Imagine you are on a plane that has just landed in Chile, South America. Your heart is thumping, and your anxiety level is high. You are visiting a chemical plant to evaluate its safety programs. You do not speak Spanish, the engineers you are meeting speak broken English, you are there as a safety auditor, and you are from the corporate office. That was me 7 years ago.
When I arrived at the chemical plant, I met up with the plant manager and his engineering staff and tension was noticeably high. That first night I was taken out for dinner, and Carlos the plant manager asked me in broken English if I would like to try the local drink. Having travelled to 75 countries in my life and having grown a fascination of trying local food and drink, I answered, “Sure”. At the table, the waiter squeezed fresh lemons, mixed in an abundance of sugar, and then added a copious amount of crystal clear alcohol. It was like the best lemonade I had ever tasted!
The next morning he asked me what I had thought of the drink. I replied, “Carlos – by the end of the night I could speak fluent Spanish, and when I went to bed at the hotel there was a dog barking in the distance – I could understand what she was saying too”. He laughed, and I felt the tension dissipate in the room.
At the end of the week as I waited for the plane to take off, I had a sense of fulfillment. My visit with the engineers had been positive, respectful, and most important, it had been fun.
What can we learn from this?
If you were to ask me what character trait has been the one to help me succeed in my career I would answer that it would be my sense of humor. When you are interacting with people there are going to be occasions when tension rears its ugly head. How you deal with that tension can determine your success. When tension in the workplace is not managed correctly, there can be a gradual erosion of respect and trust amongst employees, as well as other destructive mechanisms such as:
• Energy levels and creativity are sucked out of the workplace
• Teams that are not cohesive become inefficient and unproductive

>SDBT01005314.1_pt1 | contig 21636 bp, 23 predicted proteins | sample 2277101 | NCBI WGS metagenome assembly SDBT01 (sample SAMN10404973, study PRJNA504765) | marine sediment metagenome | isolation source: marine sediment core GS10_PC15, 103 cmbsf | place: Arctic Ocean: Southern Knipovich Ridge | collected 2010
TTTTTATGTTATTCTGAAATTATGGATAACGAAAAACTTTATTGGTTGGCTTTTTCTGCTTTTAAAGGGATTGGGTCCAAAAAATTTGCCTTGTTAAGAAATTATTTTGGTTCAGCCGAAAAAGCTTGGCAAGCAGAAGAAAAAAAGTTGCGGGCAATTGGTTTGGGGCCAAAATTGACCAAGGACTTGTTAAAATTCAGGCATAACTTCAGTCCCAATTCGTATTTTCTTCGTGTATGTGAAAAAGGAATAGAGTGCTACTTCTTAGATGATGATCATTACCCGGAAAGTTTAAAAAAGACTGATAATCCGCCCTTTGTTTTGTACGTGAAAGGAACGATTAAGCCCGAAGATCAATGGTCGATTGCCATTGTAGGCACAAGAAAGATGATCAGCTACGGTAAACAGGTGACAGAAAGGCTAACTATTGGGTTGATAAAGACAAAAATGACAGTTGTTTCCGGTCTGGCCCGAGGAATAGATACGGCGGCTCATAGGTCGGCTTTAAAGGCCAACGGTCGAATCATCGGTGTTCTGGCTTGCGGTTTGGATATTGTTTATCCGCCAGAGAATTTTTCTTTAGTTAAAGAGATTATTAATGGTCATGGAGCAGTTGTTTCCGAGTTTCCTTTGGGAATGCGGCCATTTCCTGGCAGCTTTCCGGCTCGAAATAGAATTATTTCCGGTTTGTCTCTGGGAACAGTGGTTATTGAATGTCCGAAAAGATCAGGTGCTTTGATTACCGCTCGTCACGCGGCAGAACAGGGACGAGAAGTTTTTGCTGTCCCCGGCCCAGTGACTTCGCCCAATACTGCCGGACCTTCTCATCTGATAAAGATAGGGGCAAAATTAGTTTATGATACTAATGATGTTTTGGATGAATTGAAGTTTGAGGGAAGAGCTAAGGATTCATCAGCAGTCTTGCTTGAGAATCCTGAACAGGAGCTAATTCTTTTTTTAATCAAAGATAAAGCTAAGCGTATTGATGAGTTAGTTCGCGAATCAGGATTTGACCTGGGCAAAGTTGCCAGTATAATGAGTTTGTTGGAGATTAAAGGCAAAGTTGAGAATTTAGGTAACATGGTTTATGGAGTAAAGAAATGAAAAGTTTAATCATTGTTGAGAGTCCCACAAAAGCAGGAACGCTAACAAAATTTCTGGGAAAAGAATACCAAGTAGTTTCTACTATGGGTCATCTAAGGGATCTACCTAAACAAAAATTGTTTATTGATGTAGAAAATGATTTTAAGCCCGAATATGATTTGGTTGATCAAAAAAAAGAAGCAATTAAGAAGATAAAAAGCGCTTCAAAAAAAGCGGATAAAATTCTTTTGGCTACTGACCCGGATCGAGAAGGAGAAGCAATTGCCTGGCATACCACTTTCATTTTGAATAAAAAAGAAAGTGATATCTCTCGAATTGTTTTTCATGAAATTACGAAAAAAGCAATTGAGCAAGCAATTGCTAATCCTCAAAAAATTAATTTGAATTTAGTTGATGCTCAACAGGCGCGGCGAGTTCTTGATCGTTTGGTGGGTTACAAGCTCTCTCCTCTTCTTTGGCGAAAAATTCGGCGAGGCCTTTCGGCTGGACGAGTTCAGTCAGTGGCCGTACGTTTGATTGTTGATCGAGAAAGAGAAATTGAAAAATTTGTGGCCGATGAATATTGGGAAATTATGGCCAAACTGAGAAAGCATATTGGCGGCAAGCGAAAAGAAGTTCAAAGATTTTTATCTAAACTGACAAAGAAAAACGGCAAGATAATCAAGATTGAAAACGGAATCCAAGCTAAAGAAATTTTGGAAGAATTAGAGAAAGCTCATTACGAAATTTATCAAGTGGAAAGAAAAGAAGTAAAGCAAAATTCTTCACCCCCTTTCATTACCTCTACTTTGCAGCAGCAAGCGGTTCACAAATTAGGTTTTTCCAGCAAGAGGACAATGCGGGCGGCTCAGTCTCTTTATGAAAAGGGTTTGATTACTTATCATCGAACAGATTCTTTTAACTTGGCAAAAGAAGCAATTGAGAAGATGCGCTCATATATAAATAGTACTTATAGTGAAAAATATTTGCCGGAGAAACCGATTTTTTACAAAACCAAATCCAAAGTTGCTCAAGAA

• A culture of “doing the minimum” is created
• Increased turnover of valued employees
• Loss of profits
• Deadlines get missed
• Stressed worker are more likely to call in sick
Derailing Tension With Humor – 10 Things Employees of Exceptional Workplaces Will Tell You:
1. We have a culture where employees have a sense of playfulness with each other
2. The sense of levity is evident – from executive management to front-line workers
3. Confrontational meetings have adversaries making fun of each other respectfully
4. A sense of humor is considered a core competency
5. The hiring process includes evaluating the candidates sense of humor
6. Its common to hear people laughing in the workplace
7. I can bring my sense of humor to work and still be respected
8. We have a lot of celebrations for special events where people can “be themselves”
9. Brainstorming sessions are upbeat and fun to maximize the creative process.
10. Humor is always respectful, appropriate for the occasion, and balanced.
This is what my boss wrote about me in a performance review several years ago:
“Dave is a master of using his sense of humor to diffuse tension. When he is around, the atmosphere becomes more friendly and cooperative. He always sees the humor in things, helping to avoid or defuse difficult situations”.
I work hard, I play hard, and I most certainly have fun with both!